HOUSTON (Reuters) - A bottleneck of traffic on the Houston Ship Channel eased on Tuesday though one-way travel restrictions remained following a weekend collision between a deep-draft ship and a barge, officials said on Tuesday.
About 11,280 barrels of gasoline spilled into the channel near Bayport, Texas, officials said in an update on Tuesday, after a 755-foot (230-meter) tanker collided over the weekend with a Kirby Inland Marine tugboat towing two barges containing the fuel.
West Texas Intermediate crude at the Magellan East Houston (MEH) terminal on the ship channel traded at an $8.30 a barrel premium to U.S. crude futures, up from a $7.75 premium on Friday, traders said.
“The ship channel situation has definitely influenced” prices at MEH, one broker said.
Forty-four ships were waiting at midday on Tuesday to enter the 53-mile (85-km) waterway connecting the refining hubs of Houston and Texas City, Texas, to the Gulf of Mexico, up from 35 vessels on Tuesday morning, Bayport Channel Collision Response said.
Twelve outbound vessels were waiting, two fewer than at 6 a.m., said the group, which is overseeing the cleanup and salvage. Another 106 ships were at anchorage awaiting transit.
Thirty ships have moved through the impacted area over the past 24 hours, officials said.
“It’s limiting the vessels and transportation capacity. I’m eating a lot of demurrage (costs),” said one crude trader waiting to discharge cargoes in Houston.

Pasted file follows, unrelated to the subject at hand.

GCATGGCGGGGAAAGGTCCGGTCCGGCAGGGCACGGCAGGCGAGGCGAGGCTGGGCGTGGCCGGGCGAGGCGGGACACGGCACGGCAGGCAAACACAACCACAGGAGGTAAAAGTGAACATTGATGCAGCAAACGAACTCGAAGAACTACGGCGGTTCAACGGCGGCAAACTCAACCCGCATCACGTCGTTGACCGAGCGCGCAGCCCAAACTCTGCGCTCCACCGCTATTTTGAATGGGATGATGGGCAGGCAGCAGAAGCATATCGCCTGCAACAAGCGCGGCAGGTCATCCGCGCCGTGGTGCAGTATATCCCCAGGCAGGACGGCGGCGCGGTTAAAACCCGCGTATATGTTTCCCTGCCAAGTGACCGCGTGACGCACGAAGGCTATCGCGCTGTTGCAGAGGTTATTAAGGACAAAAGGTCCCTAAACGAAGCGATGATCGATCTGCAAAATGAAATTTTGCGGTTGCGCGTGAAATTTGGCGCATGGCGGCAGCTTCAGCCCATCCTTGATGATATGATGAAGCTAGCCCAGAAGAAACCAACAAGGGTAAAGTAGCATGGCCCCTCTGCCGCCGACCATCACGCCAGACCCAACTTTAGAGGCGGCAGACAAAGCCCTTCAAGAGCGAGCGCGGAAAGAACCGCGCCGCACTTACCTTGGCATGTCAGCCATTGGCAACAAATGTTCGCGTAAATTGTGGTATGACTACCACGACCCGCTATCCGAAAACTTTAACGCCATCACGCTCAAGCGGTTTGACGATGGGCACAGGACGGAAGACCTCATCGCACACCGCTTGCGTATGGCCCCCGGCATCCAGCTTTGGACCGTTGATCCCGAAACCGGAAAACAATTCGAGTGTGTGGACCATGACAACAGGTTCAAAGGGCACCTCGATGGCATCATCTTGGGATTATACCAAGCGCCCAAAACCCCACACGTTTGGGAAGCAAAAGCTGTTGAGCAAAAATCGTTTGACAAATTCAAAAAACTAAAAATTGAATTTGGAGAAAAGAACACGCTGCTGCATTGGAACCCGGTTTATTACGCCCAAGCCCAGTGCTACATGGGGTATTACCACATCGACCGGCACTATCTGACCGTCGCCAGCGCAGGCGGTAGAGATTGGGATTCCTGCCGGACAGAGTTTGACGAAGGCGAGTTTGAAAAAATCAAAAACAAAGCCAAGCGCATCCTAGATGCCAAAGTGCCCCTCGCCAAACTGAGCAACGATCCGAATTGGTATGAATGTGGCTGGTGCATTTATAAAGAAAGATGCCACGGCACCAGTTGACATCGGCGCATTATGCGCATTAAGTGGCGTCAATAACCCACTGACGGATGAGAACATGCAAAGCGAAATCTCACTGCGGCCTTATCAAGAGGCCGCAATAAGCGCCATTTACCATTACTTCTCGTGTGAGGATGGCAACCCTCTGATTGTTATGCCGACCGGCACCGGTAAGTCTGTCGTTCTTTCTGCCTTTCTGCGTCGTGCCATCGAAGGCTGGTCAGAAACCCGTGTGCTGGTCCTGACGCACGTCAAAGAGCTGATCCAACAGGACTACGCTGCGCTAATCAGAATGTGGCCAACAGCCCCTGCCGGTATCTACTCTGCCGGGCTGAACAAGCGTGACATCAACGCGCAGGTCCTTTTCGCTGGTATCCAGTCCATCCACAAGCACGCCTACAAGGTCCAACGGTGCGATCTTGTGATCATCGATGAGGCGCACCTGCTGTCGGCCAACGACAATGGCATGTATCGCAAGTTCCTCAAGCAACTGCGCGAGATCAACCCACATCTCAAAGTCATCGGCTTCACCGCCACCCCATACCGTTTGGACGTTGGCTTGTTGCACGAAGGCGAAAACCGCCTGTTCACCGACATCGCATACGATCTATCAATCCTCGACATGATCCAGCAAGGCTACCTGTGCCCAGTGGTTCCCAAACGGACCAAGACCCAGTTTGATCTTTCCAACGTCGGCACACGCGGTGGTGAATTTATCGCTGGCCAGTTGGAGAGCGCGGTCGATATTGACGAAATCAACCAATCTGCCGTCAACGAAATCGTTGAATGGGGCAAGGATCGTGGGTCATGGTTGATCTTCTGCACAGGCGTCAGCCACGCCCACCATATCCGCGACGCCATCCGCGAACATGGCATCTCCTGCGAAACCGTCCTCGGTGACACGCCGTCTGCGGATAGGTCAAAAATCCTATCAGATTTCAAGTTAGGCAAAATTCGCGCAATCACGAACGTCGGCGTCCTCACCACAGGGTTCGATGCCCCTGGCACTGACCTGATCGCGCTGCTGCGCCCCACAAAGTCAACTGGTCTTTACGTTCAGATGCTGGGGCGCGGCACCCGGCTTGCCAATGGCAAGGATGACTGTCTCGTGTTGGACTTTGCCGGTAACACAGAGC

Salvage crews have removed all the fuel from one barge and were preparing to tow it away as work continued on the capsized barge, officials.
The capsized barge has six tanks with fuel that will have to be drained. The barge may be towed from the site before the fuel is removed, they said.
Crews have skimmed some 3,800 barrels of fuel and water, and deployed around 20,000 feet of containment boom surrounding the barges.
The Houston Ship Channel could remain under one-way travel restrictions all week, according to JJ Plunkett, port agent for the Houston Pilots association, which guides ships through the channel.
The Houston area is home to nine oil refineries that process 12% of the national total.
Shares of Kirby Corp, operator of the tugboat towing the barges involved in the collision, rose 3.6% to $82.52, after tumbling 4% on Monday.
Reporting by Collin Eaton; Editing by Tom Brown and James Dalgleish